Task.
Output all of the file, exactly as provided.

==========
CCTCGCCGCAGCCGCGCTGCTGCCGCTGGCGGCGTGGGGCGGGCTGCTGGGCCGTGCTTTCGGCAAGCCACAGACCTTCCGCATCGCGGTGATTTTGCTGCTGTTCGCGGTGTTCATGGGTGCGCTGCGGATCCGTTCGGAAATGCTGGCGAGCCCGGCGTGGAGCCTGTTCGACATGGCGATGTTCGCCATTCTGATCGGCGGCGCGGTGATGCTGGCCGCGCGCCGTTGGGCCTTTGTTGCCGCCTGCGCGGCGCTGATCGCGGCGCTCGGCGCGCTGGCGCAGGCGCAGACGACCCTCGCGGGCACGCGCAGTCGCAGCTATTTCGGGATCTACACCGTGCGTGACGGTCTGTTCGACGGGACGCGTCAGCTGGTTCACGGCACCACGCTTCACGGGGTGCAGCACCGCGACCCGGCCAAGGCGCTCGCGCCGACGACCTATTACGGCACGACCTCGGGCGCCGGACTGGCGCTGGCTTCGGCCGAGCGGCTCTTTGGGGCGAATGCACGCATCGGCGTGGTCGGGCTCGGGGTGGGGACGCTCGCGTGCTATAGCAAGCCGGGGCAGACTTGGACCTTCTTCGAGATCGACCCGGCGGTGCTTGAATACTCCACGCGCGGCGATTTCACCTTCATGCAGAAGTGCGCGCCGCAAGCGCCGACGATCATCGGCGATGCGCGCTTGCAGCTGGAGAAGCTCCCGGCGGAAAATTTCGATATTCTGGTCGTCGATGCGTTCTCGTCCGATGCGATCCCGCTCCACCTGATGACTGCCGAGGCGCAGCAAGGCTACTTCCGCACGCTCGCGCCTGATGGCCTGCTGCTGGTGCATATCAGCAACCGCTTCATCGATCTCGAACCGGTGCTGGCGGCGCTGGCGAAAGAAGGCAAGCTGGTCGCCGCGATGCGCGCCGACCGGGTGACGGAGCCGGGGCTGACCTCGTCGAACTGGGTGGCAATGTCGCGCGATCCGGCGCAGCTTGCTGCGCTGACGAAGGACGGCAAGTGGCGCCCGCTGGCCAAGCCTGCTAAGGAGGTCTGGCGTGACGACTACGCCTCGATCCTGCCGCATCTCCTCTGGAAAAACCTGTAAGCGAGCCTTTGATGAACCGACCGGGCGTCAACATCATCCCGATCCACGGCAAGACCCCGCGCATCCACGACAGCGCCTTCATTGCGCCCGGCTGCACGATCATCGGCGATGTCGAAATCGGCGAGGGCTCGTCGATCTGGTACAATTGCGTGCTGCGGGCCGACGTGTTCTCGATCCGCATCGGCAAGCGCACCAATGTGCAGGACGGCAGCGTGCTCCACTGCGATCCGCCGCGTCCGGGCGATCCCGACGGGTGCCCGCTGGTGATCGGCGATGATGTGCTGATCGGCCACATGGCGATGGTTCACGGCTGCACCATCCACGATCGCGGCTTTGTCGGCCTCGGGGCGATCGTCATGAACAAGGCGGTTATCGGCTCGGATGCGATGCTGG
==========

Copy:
CCTCGCCGCAGCCGCGCTGCTGCCGCTGGCGGCGTGGGGCGGGCTGCTGGGCCGTGCTTTCGGCAAGCCACAGACCTTCCGCATCGCGGTGATTTTGCTGCTGTTCGCGGTGTTCATGGGTGCGCTGCGGATCCGTTCGGAAATGCTGGCGAGCCCGGCGTGGAGCCTGTTCGACATGGCGATGTTCGCCATTCTGATCGGCGGCGCGGTGATGCTGGCCGCGCGCCGTTGGGCCTTTGTTGCCGCCTGCGCGGCGCTGATCGCGGCGCTCGGCGCGCTGGCGCAGGCGCAGACGACCCTCGCGGGCACGCGCAGTCGCAGCTATTTCGGGATCTACACCGTGCGTGACGGTCTGTTCGACGGGACGCGTCAGCTGGTTCACGGCACCACGCTTCACGGGGTGCAGCACCGCGACCCGGCCAAGGCGCTCGCGCCGACGACCTATTACGGCACGACCTCGGGCGCCGGACTGGCGCTGGCTTCGGCCGAGCGGCTCTTTGGGGCGAATGCACGCATCGGCGTGGTCGGGCTCGGGGTGGGGACGCTCGCGTGCTATAGCAAGCCGGGGCAGACTTGGACCTTCTTCGAGATCGACCCGGCGGTGCTTGAATACTCCACGCGCGGCGATTTCACCTTCATGCAGAAGTGCGCGCCGCAAGCGCCGACGATCATCGGCGATGCGCGCTTGCAGCTGGAGAAGCTCCCGGCGGAAAATTTCGATATTCTGGTCGTCGATGCGTTCTCGTCCGATGCGATCCCGCTCCACCTGATGACTGCCGAGGCGCAGCAAGGCTACTTCCGCACGCTCGCGCCTGATGGCCTGCTGCTGGTGCATATCAGCAACCGCTTCATCGATCTCGAACCGGTGCTGGCGGCGCTGGCGAAAGAAGGCAAGCTGGTCGCCGCGATGCGCGCCGACCGGGTGACGGAGCCGGGGCTGACCTCGTCGAACTGGGTGGCAATGTCGCGCGATCCGGCGCAGCTTGCTGCGCTGACGAAGGACGGCAAGTGGCGCCCGCTGGCCAAGCCTGCTAAGGAGGTCTGGCGTGACGACTACGCCTCGATCCTGCCGCATCTCCTCTGGAAAAACCTGTAAGCGAGCCTTTGATGAACCGACCGGGCGTCAACATCATCCCGATCCACGGCAAGACCCCGCGCATCCACGACAGCGCCTTCATTGCGCCCGGCTGCACGATCATCGGCGATGTCGAAATCGGCGAGGGCTCGTCGATCTGGTACAATTGCGTGCTGCGGGCCGACGTGTTCTCGATCCGCATCGGCAAGCGCACCAATGTGCAGGACGGCAGCGTGCTCCACTGCGATCCGCCGCGTCCGGGCGATCCCGACGGGTGCCCGCTGGTGATCGGCGATGATGTGCTGATCGGCCACATGGCGATGGTTCACGGCTGCACCATCCACGATCGCGGCTTTGTCGGCCTCGGGGCGATCGTCATGAACAAGGCGGTTATCGGCTCGGATGCGATGCTGG